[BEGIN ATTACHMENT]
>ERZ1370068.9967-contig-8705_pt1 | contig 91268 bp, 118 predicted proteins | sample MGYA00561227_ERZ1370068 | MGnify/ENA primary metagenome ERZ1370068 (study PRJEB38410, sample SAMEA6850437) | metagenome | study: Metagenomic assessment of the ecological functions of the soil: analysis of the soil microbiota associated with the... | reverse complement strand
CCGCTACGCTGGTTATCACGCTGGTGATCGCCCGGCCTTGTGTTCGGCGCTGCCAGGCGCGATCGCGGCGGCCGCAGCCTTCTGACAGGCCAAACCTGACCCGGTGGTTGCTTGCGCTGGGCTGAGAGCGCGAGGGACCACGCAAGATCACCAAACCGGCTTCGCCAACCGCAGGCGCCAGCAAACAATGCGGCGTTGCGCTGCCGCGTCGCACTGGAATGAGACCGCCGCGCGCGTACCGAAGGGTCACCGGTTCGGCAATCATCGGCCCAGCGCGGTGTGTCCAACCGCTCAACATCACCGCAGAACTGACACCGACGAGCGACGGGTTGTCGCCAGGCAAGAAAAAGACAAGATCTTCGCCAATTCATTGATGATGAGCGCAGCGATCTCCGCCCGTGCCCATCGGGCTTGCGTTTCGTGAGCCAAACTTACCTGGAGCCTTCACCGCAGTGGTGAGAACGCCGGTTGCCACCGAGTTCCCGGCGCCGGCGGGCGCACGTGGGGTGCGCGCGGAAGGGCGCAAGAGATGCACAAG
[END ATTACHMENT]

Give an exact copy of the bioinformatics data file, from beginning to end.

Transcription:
>ERZ1370068.9967-contig-8705_pt1 | contig 91268 bp, 118 predicted proteins | sample MGYA00561227_ERZ1370068 | MGnify/ENA primary metagenome ERZ1370068 (study PRJEB38410, sample SAMEA6850437) | metagenome | study: Metagenomic assessment of the ecological functions of the soil: analysis of the soil microbiota associated with the... | reverse complement strand
CCGCTACGCTGGTTATCACGCTGGTGATCGCCCGGCCTTGTGTTCGGCGCTGCCAGGCGCGATCGCGGCGGCCGCAGCCTTCTGACAGGCCAAACCTGACCCGGTGGTTGCTTGCGCTGGGCTGAGAGCGCGAGGGACCACGCAAGATCACCAAACCGGCTTCGCCAACCGCAGGCGCCAGCAAACAATGCGGCGTTGCGCTGCCGCGTCGCACTGGAATGAGACCGCCGCGCGCGTACCGAAGGGTCACCGGTTCGGCAATCATCGGCCCAGCGCGGTGTGTCCAACCGCTCAACATCACCGCAGAACTGACACCGACGAGCGACGGGTTGTCGCCAGGCAAGAAAAAGACAAGATCTTCGCCAATTCATTGATGATGAGCGCAGCGATCTCCGCCCGTGCCCATCGGGCTTGCGTTTCGTGAGCCAAACTTACCTGGAGCCTTCACCGCAGTGGTGAGAACGCCGGTTGCCACCGAGTTCCCGGCGCCGGCGGGCGCACGTGGGGTGCGCGCGGAAGGGCGCAAGAGATGCACAAG